UGE 10/18 to Champ Libre
12 May 1977
My dear Floriana:

Georges Kiejman, who I met yesterday evening, spoke to me of the problems concerning Ciliga.[1] I am as dismayed by this absurd situation as you are.

For thirty years, no one has been interested in this book and [now] two editions must appear on the market at the same time. This is as regrettable as it is distressing. But I’d like you to be reassured of something. If I’d known you had signed a contract with Ciliga and that you had the project [in hand], I probably would have canceled mine, and I’ve never had the intention of beating you through speediness, because I only quite recently learned the news of your edition, at a time when my book was already printed and wrapped.

I read Ciliga’s work when it was reprinted by Iles D’or and for years I’ve intended to reprint it. I’ve had great difficulty [un mal fou] finding a copy and signing a contract with Gallimard,[2] and I only delayed publication, not because of indifference, but because I am overwhelmed by all the other books I’ve taken on for [Editions] 10/18. Our mutual friend Max Chaleil, who directs the 10/18 series called “Noir et Rouge,” went into action when the interview with Ciliga was published in L’Observateur and right then I scheduled the book for spring. It comes out in several days, and I can only advise you to delay your complete edition for a little while.

I also make clear to you that I’ve never had the intention of placing myself on a contentious plane with you; I am only surprised by Gallimard’s announcement of our two simultaneous publications.

I am very sorry about all this and ask that you, dear Floriana, believe in my very cordial sentiments.

Christian Bourgois

[1] The Yugoslavian writer Anton Ciliga (1898-1992).

[2] Gallimard published the first French translation of Ciliga’s book, In the Country of the Big Lie, in 1938.

Champ Libre to UGE 10/18
2 June 1977

Georges Kiejman spoke to you about the “Ciliga problems” and you are, you say, “as dismayed by this absurd situation as you are.” So as to reassure you, I will say that we are not dismayed, and that we don’t understand the problems to which you allude.

On 10 February 1977, we signed a contract with Mr. Ciliga for the complete re-edition of all his works about Russia in a single volume, the publication of which will take place at the beginning of September. Thus we are the only true publisher of Mr. Ciliga. If all this is “regrettable” or “distressing,” that’s a question of judgments that belong to you [alone].

Having read Mr. Ciliga’s work as published by Iles d’Or, you’ve “intended to reprint it for years,” but you had “great difficulty finding a copy,” with the result that one wonders how you were able to read it [recently]. But let’s move on. Your intention being to publish it, you didn’t, not because you were “indifferent,” but because you were “overwhelmed,” not by Ciliga’s book, of course, but by “all the others” that you’d “taken on for 10/18.” As a result, it was only on the occasion of an interview with Mr. Ciliga published in Le Nouvel Observateur, and on the insistence of Mr. Max Chaleil that you right away “scheduled the book for spring.” These are the clarifications in the form of justifications that will not fail to interest Mr. Ciliga.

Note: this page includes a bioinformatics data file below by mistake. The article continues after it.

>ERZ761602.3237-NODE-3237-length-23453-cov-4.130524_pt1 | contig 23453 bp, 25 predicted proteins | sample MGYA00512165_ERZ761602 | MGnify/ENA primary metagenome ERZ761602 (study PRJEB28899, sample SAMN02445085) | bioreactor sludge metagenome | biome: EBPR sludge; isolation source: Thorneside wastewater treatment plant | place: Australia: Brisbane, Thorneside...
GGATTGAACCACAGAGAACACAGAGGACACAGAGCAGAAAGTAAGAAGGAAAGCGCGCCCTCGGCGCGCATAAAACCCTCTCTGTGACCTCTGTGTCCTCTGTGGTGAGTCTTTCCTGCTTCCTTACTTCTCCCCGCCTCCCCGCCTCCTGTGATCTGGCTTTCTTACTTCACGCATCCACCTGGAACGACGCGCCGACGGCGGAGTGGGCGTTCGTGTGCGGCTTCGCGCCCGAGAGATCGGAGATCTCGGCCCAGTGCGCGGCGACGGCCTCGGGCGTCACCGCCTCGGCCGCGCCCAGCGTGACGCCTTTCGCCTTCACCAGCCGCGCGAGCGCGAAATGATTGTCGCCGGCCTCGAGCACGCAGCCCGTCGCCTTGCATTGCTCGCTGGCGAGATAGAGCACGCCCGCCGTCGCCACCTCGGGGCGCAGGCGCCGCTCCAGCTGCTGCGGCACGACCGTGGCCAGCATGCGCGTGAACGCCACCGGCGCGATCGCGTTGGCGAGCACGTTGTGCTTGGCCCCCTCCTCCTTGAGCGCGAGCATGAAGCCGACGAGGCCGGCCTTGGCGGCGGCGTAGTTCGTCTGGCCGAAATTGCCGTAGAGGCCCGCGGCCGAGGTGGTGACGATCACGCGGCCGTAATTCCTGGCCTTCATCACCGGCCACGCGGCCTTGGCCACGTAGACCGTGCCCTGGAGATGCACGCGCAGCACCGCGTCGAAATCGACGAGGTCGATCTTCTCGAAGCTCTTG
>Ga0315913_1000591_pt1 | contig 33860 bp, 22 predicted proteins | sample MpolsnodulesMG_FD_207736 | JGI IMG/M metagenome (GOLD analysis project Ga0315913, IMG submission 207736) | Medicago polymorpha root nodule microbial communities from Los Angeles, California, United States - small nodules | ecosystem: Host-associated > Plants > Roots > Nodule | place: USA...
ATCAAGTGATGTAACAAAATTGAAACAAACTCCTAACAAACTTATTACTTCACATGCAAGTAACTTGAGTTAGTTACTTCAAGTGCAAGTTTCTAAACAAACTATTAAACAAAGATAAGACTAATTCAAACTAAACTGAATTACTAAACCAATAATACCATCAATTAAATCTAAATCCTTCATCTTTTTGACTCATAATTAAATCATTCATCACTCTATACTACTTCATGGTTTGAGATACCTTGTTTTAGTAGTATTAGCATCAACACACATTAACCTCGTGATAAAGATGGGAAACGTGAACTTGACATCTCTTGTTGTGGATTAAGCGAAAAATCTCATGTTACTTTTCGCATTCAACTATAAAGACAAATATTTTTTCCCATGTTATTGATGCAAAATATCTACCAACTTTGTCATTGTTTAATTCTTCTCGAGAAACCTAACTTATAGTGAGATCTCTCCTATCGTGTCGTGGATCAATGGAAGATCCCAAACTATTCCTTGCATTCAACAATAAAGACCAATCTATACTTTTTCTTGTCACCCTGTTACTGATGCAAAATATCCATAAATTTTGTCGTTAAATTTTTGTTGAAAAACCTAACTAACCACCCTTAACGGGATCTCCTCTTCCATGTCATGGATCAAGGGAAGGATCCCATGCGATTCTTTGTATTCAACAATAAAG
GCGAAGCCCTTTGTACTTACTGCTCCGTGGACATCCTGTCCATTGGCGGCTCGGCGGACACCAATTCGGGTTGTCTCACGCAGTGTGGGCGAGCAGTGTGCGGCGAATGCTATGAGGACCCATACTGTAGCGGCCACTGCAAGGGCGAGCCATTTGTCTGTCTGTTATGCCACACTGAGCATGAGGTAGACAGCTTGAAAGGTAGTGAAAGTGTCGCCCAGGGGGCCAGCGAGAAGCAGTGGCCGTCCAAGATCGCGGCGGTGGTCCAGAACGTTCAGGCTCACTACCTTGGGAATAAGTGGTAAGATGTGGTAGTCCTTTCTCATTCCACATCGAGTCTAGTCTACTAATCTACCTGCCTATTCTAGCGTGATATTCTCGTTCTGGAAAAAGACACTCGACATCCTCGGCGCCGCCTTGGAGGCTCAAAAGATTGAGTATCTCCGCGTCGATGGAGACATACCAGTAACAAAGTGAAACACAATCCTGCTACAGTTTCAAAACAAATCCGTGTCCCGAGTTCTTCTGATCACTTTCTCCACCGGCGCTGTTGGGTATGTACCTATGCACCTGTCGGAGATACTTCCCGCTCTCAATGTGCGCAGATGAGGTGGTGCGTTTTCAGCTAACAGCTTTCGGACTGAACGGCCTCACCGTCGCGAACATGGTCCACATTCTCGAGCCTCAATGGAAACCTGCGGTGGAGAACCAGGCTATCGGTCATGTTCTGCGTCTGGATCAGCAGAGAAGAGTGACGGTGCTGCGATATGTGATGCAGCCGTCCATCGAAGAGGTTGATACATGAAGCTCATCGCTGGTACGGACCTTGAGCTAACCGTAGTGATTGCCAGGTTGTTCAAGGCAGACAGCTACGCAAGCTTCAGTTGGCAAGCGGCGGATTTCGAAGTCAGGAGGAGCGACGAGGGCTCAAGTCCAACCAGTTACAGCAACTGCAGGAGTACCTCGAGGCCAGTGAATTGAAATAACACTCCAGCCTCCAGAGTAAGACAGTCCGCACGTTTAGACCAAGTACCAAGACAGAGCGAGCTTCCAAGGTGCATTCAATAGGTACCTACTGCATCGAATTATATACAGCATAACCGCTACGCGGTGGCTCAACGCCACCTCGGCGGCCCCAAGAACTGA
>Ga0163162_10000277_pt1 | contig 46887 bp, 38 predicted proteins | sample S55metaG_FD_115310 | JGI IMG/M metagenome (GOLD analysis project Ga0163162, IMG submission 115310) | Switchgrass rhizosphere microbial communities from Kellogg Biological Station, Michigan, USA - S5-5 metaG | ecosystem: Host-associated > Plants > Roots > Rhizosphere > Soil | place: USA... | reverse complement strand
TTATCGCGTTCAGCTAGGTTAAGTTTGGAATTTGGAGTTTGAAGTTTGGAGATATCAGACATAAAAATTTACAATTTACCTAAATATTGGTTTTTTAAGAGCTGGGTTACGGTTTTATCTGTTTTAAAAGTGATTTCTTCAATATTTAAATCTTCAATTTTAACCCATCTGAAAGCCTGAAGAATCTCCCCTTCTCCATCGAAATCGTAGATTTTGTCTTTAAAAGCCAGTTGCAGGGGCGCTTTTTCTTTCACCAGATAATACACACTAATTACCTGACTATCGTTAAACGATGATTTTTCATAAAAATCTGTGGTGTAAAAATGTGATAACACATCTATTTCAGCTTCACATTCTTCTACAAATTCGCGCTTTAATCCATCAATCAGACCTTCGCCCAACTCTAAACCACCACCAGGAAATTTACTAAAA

With respect to Mr. Max Chaleil (unduly described as our mutual friend), I’ve only met this person twice over the course of the last several years to reject the book proposals that he has submitted to me.

You “never had the intention” of placing yourself “on a contentious plane” and for good reason, because on such a plane your position isn’t good, but if it is only considered with respect to the author, it is atrocious.

You’ve had the kindness to advise us to delay our edition for a while, and I will permit myself to suggest to you that you forget this project [of yours].

I ask you to accept, Sir, the expression of my distinguished sentiments.

Gérard Lebovici

UGE 10/18 to Champ Libre
Paris, 6 June 1977
My dear colleague,

Your letter of 2 June staggers me, as much by its tone as by its content.

Personally, I only know one true “publisher” of Au pays du grande mensonge, now become Au pays du mensonge déconcertant: Editions Gallimard. I signed a contract in good and due form with them, and Mr. Boyer and Mrs. Deybach at Gallimard, as well as Mr. Kiejman, their attorney, assured me that Mr. Ciliga was perfectly up-to-date concerning this transfer and that he had written to accept it. Editions Gallimard have never canceled the contract that ties me to them, [and they] have been kept perfectly up-to-date concerning my delay and the date of the work’s publication. Only Editions Gallimard can be opposed to the distribution of the book by 10/18, which they have absolutely no intention of being because they are in step with 10/18.

I don’t understand how Mr. Ciliga could sign the contract with you when he had recently strengthened Gallimard – in his capacity as transferor of the rights to his book – through the exchange of letters that he had with them, and when he had preferred to evaluate the situation with Gallimard and 10/18 before signing the contract with you.[1]

I ask you to find herein, My dear colleague, the assurance of my distinguished sentiments.

Christian Bourgois

[1] According to Philippe Bourrinet, author of an article on Ciliga, on 14 October 1977 Le Monde reported that the “republication in 10/18 was seized at the request of Ciliga.” That is to say, seized and pulped.

(Published in Editions Champ Libre, Correspondance, Vol. 1, Editions Champ Libre, Paris, 1978. Translated from the French and footnoted by NOT BORED! June 2012.)

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